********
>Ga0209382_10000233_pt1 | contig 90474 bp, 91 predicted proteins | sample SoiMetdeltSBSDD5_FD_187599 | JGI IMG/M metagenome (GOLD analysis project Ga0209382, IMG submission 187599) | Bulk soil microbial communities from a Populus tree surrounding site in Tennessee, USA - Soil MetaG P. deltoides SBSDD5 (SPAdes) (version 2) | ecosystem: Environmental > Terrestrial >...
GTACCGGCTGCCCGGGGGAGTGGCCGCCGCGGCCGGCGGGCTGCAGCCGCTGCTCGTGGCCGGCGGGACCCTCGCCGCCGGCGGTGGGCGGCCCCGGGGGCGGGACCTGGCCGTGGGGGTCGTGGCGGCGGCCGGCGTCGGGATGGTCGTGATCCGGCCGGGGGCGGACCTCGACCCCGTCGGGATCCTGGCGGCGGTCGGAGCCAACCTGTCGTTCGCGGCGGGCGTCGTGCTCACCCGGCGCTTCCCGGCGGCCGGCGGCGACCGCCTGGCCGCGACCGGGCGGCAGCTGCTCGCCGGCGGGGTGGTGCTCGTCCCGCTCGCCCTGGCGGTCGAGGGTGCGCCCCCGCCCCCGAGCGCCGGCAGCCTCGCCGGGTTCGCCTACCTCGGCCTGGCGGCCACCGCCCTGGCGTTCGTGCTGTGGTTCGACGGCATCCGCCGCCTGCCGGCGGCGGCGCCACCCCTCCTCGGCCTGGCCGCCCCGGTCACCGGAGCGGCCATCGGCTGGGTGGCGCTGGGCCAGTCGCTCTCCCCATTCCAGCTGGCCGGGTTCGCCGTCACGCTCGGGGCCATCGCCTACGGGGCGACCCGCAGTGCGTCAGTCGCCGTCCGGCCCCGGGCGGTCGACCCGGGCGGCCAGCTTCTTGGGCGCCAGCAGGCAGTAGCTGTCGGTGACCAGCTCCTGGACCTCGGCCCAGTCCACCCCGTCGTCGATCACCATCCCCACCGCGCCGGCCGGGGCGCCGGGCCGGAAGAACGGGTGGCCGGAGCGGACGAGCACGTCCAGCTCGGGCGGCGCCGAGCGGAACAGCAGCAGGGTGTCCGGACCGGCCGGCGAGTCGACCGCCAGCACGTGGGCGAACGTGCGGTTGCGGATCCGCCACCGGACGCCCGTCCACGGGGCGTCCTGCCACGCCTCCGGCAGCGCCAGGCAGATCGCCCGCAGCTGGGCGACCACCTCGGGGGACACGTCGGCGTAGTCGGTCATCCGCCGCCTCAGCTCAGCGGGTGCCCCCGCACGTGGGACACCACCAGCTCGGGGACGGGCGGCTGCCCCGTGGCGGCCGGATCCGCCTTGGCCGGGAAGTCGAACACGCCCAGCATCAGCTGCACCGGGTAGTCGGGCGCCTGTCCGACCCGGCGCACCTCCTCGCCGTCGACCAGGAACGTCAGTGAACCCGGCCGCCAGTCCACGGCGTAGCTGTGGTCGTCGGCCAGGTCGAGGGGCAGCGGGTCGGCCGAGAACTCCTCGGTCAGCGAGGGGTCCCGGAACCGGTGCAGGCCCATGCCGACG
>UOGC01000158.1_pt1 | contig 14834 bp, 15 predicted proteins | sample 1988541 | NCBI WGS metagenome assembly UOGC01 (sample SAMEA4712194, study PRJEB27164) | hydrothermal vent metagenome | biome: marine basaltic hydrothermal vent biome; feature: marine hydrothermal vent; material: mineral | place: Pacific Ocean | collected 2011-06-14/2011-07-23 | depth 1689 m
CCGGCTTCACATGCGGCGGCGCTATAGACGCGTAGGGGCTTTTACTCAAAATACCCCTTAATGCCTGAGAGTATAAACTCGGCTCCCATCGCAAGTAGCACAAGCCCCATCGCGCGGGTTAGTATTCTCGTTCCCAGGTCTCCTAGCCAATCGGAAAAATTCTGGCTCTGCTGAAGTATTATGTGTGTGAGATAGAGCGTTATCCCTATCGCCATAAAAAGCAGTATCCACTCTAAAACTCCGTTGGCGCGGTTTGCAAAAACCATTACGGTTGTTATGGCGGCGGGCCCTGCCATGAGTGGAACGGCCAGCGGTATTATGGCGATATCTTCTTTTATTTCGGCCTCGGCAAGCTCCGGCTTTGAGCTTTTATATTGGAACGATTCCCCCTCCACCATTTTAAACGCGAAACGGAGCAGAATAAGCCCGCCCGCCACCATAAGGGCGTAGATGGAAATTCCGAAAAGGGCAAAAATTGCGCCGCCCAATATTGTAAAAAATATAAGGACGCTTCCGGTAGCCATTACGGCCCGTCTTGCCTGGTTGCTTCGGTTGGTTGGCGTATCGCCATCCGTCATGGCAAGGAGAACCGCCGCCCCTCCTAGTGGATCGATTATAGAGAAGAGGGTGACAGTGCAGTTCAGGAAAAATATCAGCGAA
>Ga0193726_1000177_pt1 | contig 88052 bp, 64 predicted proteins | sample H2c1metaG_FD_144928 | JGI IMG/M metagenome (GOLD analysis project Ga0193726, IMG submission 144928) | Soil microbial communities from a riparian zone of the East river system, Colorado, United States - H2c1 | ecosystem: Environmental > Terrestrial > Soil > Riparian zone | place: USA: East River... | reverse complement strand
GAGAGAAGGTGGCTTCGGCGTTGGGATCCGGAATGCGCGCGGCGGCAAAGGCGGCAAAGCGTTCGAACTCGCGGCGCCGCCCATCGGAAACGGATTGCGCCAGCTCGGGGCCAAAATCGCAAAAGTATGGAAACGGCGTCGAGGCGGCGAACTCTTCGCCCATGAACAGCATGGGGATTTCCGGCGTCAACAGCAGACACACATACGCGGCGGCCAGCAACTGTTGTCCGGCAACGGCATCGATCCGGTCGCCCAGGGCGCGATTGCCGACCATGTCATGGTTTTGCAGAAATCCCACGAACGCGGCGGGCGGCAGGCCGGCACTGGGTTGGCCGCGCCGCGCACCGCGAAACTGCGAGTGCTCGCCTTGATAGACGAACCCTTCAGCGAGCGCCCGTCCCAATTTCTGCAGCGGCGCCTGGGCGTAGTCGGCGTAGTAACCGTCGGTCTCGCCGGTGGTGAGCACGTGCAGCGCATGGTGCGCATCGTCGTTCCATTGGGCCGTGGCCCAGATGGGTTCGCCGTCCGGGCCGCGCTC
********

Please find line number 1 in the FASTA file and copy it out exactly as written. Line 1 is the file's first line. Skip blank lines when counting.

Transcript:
>Ga0209382_10000233_pt1 | contig 90474 bp, 91 predicted proteins | sample SoiMetdeltSBSDD5_FD_187599 | JGI IMG/M metagenome (GOLD analysis project Ga0209382, IMG submission 187599) | Bulk soil microbial communities from a Populus tree surrounding site in Tennessee, USA - Soil MetaG P. deltoides SBSDD5 (SPAdes) (version 2) | ecosystem: Environmental > Terrestrial >...